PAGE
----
What Good is a Book Club When the Sky is Falling?
Page turning can be more action oriented than you think. Since high school, I've known Julie as an avid self-starter/motivated initiator of many great big and ambitious things (pretty sure she was our class president since the 7th grade). It's no surprise she took on starting this book group and has used post election momentum to morph it into a space for intersectional dialogue. So many groups have been forming since the election; instances like this make me think---maybe we're already part of a group that has the power to shift intentionality and focus on how we can not just resist, but reflect and learn from one another's activism... -emidobz
Over the years, I’ve been invited to or tried to start many book groups. Sometimes they work well, but too often they lose momentum fast. People are busy, and it’s hard to keep up with the reading list. Though many of us say we miss the space for intellectual discussion that high school or college classrooms afforded us, it can just be very hard to make time for book groups in our busy adult lives.
Nevertheless, after moving to San Francisco I started to launch another book group, hoping to gather some new urban planning friends together to discuss books related to urban planning or civic engagement. Early into the process one group member suggested a twist: why only do books? Why not pick topics of interest and assign other types of material, like documentaries or long-form articles? I loved this idea. We moved to this format and it was incredibly successful for our group throughout 2016. We started hosting monthly meetings with material assigned ahead of time, typically a few weeks in advance. Our assigned discussion material included articles and movies about a variety of topics, from the migration crisis in Europe to the sharing economy and drug trade across the US/Mexico Border (check out the film we watched for that one - Carteland). Ok, and we did include a few books - Between the World and Me by Ta-Nehisi Coates and Season of the Witch by David Talbot made the cut. For each meeting, a different member offered to host the gathering at their house - so many people offered we were able to line up locations months ahead of time.
When Donald Trump won the election in November of 2016, the group got a true shot in the arm. People recognized that the group had provided an important space for civic discourse throughout the election season, and we had a number of discussions about what would be next - do we march together? Start volunteering as a group? Raise money for something? It was a bit of a frenzy.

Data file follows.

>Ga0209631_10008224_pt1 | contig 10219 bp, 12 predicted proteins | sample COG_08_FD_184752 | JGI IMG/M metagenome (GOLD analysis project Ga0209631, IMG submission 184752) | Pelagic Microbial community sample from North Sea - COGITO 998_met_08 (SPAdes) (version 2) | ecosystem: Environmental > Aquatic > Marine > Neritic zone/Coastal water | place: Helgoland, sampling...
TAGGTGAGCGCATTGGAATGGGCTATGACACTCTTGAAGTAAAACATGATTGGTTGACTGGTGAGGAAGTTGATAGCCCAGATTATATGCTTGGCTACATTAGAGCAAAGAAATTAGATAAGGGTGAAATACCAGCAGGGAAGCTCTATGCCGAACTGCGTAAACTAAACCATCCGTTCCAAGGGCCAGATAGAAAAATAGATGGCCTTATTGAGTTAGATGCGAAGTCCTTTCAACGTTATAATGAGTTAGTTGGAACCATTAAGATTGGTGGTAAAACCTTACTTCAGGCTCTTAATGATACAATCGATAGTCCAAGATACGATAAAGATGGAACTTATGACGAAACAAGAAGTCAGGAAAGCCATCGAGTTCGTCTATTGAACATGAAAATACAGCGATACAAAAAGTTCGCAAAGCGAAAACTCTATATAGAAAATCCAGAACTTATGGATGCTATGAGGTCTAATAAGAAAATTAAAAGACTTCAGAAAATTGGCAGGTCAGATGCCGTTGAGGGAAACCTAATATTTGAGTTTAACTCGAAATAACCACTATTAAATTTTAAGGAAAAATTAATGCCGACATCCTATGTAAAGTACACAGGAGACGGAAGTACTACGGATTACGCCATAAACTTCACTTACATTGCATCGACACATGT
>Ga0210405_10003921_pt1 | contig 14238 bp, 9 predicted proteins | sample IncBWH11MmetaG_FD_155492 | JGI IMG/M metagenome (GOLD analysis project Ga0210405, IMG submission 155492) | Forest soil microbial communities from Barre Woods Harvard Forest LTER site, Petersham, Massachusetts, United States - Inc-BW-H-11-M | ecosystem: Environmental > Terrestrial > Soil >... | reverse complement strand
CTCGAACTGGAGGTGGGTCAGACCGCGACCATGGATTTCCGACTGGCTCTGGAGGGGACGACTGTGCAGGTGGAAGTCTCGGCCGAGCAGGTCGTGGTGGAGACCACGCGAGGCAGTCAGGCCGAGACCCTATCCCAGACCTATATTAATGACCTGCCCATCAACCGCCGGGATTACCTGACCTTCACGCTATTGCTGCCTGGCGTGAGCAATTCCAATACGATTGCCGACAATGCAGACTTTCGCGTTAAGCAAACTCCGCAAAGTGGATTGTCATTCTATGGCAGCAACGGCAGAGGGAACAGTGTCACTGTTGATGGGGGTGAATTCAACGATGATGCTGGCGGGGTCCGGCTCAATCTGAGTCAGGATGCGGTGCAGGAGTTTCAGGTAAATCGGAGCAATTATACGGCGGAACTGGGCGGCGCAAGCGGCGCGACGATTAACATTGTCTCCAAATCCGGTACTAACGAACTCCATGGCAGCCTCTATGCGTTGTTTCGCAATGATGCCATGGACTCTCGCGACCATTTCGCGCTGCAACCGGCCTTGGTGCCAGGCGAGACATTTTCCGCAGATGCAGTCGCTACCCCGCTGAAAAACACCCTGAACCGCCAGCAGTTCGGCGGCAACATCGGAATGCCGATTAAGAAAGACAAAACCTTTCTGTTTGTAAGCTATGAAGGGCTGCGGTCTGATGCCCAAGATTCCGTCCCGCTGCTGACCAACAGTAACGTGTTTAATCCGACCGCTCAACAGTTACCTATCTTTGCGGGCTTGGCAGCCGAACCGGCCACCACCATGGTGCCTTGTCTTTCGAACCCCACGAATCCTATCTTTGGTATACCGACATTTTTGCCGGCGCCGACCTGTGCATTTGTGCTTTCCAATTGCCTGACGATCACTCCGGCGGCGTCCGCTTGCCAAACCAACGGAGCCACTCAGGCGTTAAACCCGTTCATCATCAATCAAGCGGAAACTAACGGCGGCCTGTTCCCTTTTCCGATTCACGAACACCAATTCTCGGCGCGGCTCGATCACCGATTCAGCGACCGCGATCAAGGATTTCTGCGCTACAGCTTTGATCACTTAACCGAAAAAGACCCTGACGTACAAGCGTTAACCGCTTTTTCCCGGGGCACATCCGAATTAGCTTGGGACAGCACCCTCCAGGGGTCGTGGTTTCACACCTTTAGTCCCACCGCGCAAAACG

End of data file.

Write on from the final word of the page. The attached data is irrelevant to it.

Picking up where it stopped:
As the dust settled, it became clear that many people were embarking on very specific activist projects related to their skills sets or interests on their own. Some people were becoming newly active in local politics or city projects through groups like the “Yes In My Back Yard” or “YIMBY” party. Others focused efforts in their area of professional expertise - a doctor in our group got involved with colleagues advocating to save the Affordable Care Act. Still others were digging into tough conversations with family members who voted for Donald Trump, trying to keep dialogue open at the scale of their own personal relationships.
The more we talked about what people wanted from the group, the more we came back to a very simple baseline: the group should be a reflective space. People need an open forum to learn, discuss, debate, challenge and support each other, and this group provides a unique framework for getting perspective on all of our individual actions. We agreed that the group provides an opportunity to model intersectionality: as individuals we could pursue actions aligned with our top interests (the environment, women’s rights, health care, etc.), and then use the group to step out of these silos and support each other.
We’re two meetings into 2017 and going strong. As simple as it seems, this group has, for me, underscored the importance of space for reflection and civic discussion across disciplines. -Julie Flynn